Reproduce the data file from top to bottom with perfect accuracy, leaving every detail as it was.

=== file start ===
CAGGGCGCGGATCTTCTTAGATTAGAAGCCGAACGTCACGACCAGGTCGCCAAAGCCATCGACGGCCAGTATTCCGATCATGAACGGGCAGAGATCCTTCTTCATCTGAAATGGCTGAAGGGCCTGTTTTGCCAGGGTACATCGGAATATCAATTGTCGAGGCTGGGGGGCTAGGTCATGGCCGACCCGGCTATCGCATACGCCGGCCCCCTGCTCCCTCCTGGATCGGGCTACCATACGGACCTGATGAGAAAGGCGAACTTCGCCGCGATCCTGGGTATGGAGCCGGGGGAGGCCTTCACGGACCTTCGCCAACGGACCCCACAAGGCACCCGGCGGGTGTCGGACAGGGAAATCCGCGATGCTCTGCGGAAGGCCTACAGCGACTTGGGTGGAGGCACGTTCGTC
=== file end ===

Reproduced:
CAGGGCGCGGATCTTCTTAGATTAGAAGCCGAACGTCACGACCAGGTCGCCAAAGCCATCGACGGCCAGTATTCCGATCATGAACGGGCAGAGATCCTTCTTCATCTGAAATGGCTGAAGGGCCTGTTTTGCCAGGGTACATCGGAATATCAATTGTCGAGGCTGGGGGGCTAGGTCATGGCCGACCCGGCTATCGCATACGCCGGCCCCCTGCTCCCTCCTGGATCGGGCTACCATACGGACCTGATGAGAAAGGCGAACTTCGCCGCGATCCTGGGTATGGAGCCGGGGGAGGCCTTCACGGACCTTCGCCAACGGACCCCACAAGGCACCCGGCGGGTGTCGGACAGGGAAATCCGCGATGCTCTGCGGAAGGCCTACAGCGACTTGGGTGGAGGCACGTTCGTC